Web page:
By David Pendered
Atlanta is poised to create a citizen’s commission to advise city officials on on-going efforts to promote safe walking and bicycling networks in Atlanta.
Atlanta City Councilmember Alex Wan introduced the legislation. The council’s Community Development Committee gave it unanimous approval on March 29, sending it for a vote by the full council at its April 18 meeting.
The proposed Bicycle and Pedestrian Planning Commission has a broad array of responsibilities that are to include:
- “Advise the City on opportunities related to current and future bicycle network, bicycle planning initiatives, bike share expansion, traffic safety and innovative or best practices;
- “Establish and maintain communication with similar advisory committees in adjoining jurisdictions to support the enhancement of bicycle and pedestrian networks regionally;
- “Assist in the application process for Bicycle Friendly City Designation and other similar applications and interact with local and regional law enforcement, other governmental agencies, and advocacy organizations as they relate to bicycle and pedestrian safety on- and off- road bicycle network developments.
Committee Chair Andre Dickens asked if the city’s chief bike officer had been consulted. Theodis Pace, the committee’s staffer, said Becky Katz wasn’t at city hall that day. Pace said he’d asked Planning Commissioner Tim Keane if he had concerns; Keane responded that he had no concerns, and if any arise the paper can be amended.
The bike friendly city designation is awarded by the League of American Bicyclists. Georgia now ranks at the nation’s 25th bicycle friendly state. Georgia has nine bike friendly communities; 13 bike friendly businesses; and four bike friendly universities.
The nine Georgia cities recognized as bicycle friendly are: Athens-Clarke County; Columbus (which was renewed last year); Decatur; Jekyll Island; Peachtree City; Milledgeville; Roswell; Savannah; Tybee Island.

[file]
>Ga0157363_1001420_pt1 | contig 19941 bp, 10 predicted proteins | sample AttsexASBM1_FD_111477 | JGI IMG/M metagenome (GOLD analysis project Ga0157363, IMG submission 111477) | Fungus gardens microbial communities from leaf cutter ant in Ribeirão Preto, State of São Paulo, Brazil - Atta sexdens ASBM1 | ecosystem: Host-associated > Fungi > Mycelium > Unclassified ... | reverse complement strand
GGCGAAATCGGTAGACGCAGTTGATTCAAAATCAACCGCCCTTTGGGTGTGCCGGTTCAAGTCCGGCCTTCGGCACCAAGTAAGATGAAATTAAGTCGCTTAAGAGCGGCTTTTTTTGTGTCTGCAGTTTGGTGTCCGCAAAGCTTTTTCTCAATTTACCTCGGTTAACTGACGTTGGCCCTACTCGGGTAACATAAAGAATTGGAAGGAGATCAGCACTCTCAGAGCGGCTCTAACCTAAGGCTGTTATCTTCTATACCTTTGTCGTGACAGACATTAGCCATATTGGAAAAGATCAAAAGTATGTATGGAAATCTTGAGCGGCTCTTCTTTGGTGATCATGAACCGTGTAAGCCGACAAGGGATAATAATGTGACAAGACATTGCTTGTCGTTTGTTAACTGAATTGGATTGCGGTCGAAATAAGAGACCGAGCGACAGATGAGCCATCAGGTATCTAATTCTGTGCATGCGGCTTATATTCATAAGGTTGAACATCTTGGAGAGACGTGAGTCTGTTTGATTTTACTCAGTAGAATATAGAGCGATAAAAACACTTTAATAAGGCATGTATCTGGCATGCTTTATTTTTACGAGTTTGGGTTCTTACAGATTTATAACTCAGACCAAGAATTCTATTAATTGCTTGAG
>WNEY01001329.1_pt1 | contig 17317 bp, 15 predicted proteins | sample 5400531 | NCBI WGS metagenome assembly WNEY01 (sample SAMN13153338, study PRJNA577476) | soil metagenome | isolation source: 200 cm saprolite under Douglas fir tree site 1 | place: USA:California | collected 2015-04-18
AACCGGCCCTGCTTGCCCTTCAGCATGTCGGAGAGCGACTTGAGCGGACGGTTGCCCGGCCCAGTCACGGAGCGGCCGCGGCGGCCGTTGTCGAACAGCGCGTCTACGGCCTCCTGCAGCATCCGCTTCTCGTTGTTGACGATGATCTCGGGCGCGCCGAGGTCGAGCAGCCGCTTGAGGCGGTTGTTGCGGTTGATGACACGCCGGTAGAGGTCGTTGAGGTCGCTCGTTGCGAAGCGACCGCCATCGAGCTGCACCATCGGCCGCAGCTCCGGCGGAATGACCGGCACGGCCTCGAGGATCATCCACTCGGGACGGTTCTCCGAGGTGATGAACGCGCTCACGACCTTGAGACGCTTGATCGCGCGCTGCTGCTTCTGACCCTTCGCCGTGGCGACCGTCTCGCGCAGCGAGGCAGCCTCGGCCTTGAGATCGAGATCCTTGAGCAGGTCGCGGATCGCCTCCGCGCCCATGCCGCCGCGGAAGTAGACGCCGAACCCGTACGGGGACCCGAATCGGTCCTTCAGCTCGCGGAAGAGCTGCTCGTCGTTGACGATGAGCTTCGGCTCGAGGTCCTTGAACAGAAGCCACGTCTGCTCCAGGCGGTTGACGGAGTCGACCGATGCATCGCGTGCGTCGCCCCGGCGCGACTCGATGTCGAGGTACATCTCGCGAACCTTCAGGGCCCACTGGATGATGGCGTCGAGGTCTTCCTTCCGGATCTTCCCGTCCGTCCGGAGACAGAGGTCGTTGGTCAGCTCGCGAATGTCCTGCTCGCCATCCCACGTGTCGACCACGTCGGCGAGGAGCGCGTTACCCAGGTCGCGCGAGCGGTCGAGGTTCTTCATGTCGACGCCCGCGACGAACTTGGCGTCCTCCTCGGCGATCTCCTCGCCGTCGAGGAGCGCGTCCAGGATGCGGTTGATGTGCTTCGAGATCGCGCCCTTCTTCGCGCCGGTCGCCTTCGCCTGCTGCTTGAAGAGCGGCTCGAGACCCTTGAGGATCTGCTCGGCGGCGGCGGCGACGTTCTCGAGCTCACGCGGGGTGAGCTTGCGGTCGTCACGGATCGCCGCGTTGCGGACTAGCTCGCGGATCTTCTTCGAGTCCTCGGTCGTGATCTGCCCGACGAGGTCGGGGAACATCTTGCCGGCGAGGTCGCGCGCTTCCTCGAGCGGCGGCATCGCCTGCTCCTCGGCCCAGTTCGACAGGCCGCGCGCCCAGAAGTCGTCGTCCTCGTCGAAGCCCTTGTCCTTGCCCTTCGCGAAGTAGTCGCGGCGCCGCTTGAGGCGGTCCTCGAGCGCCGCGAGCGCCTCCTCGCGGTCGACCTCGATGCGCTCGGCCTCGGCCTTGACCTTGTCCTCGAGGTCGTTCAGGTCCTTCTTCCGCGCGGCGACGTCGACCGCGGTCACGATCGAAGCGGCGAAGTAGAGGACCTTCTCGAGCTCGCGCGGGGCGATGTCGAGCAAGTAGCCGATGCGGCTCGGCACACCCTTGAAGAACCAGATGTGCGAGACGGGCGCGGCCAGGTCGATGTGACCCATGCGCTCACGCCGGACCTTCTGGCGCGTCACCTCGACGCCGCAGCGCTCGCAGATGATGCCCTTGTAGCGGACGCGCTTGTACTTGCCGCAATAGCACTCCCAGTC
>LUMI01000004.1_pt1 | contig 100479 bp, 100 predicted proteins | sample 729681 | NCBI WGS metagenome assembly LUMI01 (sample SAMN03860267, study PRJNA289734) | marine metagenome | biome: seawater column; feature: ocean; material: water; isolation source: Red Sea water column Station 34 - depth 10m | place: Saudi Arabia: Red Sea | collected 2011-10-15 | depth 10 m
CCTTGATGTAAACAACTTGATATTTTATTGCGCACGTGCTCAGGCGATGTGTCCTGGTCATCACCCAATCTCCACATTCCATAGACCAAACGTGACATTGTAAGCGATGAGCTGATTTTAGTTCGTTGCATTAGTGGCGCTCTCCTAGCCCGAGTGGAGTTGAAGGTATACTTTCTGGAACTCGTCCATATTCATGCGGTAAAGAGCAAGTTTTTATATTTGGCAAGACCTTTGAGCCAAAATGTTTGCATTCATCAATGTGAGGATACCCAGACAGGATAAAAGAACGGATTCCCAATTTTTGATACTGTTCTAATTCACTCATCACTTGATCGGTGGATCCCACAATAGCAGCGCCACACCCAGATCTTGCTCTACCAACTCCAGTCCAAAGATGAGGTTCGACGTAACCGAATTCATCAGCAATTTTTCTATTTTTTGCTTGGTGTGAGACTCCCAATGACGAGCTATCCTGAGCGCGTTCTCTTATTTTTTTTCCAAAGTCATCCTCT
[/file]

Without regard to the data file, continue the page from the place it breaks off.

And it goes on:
The deadline for applying for a designation this year is Aug. 9.
Wan’s legislation notes that Atlanta created a organization similar to the one he proposes following the 1996 Summer Olympic Games. The entity created at that time merged the Mayor’s Bicycle Planning Committee with the City Council Bicycle Parking Task Force.
The fate of the organization is not described.
But the Mayor’s Bicycle Planning Committee is cited in a citywide bike plan adopted in September 1995. This plan made a number of recommendations. Some of them remain as aspirations in the city’s Connect Atlanta plan, which the council adopted in September 2015.
The commission proposed by Wan is to have 11 voting members. Five of these 11 will be appointed by advocacy groups already working to improve safety for cyclists and pedestrians. The five organizations are:
The remaining six members are to be appointed by the mayor and council. The mayor gets one appointee; the council president gets one appointee; and a matrix provides for councilmembers to share in choosing the remaining appointees.
Five non-voting members are to represent the city administration and provide technical assistance. These members are appointed by virtue of their position within the government and include the:
- Chief Bicycle Officer;
- Atlanta Police Chief, or designee;
- Commissioner of the Department of Parks and Recreation, or designee
- Commissioner of the Department of Planning and Community Development, or designee;
- Commissioner of the Department of Public Works, or designee.